Seanad debates

Wednesday, 2 July 2008

7:00 pm

Photo of Cecilia KeaveneyCecilia Keaveney (Fianna Fail)
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I acknowledge the presence of one of my favourite Ministers, Deputy Haughey. He is becoming well versed on this important issue. I refer to the need for the Minister for Health and Children to decide a way forward for the introduction of arts therapies into special schools, given the proven benefits in Scoil Íosagáin, Buncrana, of the one year of music therapy for special needs students, now threatened with withdrawal.

The Minister of State, Deputy Haughey, has heard me refer to this issue more often than most Ministers, yet it does not make it any less valid to raise tonight the need for music therapy in the school in question. Scoil Íosagáin in Buncrana is a school of 651 students with one principal, 25 mainstream class teachers, three learning support teachers, two resource teachers, eight teachers in eight special classes and three temporary language support teachers. The school has four special classes for children with autism; two moderate classes, one severe and profound class and one class for special learning difficulties. The school evidently knows something about special needs.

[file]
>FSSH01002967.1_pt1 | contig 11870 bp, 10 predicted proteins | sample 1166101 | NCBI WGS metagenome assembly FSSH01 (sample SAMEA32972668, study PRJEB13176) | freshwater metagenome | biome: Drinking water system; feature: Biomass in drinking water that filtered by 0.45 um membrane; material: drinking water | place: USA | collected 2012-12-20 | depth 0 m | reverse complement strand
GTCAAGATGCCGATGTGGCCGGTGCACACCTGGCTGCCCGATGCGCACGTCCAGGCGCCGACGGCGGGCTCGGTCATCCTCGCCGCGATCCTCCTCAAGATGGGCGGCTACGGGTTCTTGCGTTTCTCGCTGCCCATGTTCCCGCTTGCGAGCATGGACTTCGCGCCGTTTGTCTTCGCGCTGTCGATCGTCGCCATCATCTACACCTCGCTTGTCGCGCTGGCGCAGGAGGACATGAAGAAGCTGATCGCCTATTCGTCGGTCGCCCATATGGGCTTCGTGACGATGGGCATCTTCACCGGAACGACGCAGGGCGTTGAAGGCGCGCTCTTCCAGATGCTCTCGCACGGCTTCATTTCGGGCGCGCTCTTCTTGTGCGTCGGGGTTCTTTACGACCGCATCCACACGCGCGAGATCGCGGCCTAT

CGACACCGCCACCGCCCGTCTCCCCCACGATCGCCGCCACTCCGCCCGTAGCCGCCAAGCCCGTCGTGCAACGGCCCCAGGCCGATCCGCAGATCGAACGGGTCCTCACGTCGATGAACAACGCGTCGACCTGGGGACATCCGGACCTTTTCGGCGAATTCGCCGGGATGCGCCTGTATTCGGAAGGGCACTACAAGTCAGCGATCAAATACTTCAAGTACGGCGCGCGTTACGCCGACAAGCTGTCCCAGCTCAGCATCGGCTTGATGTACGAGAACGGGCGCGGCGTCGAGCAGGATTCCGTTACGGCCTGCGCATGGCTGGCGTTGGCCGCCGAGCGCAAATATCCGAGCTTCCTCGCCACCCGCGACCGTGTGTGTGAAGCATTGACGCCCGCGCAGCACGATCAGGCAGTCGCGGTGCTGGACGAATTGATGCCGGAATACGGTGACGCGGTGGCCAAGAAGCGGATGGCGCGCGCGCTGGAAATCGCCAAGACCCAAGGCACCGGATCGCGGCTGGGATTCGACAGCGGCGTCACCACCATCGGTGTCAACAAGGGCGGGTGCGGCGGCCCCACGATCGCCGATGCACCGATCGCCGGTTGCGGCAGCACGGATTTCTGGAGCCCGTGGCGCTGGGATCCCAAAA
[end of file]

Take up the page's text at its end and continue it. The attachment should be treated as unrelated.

I managed to secure approximately €60,000 last year, a small percentage of which was for administration, but most of which was to fund the appointment of a music therapist in the school. The results were monitored and the school recorded a significant success. Some of those involved gave evidence recently to the Oireachtas Joint Committee on Education and Science. They indicated that 60 out of the 690 children got access to the music therapist. One of the parents outlined the case of her ten year old daughter who has autism, who had not been able to blow or suck but who had made progress following music therapy. She got to the stage where she could blow out the candles on her birthday cake and suck juice with a straw from a glass, which she had not been able to do previously.

Music therapy is sometimes misunderstood as someone playing a guitar while everybody sings and enjoys themselves. That is not the case; it is a clinical intervention to assist people especially with vocal skills but other skills also. The principal, Sinead McLaughlin, asked for an extension of the funding which had come from a children-at-risk fund but it was not possible to do that. The children are at risk in one respect but that is not the case from another perspective. The principal was told that funding for a music therapist had to come from the Health Service Executive but the HSE did not accept that point because the therapy involved a school. In order to implement the spirit of the EPSEN Act, we need a mechanism whereby the Departments of Education and Science and Health and Children can come together to decide what is working.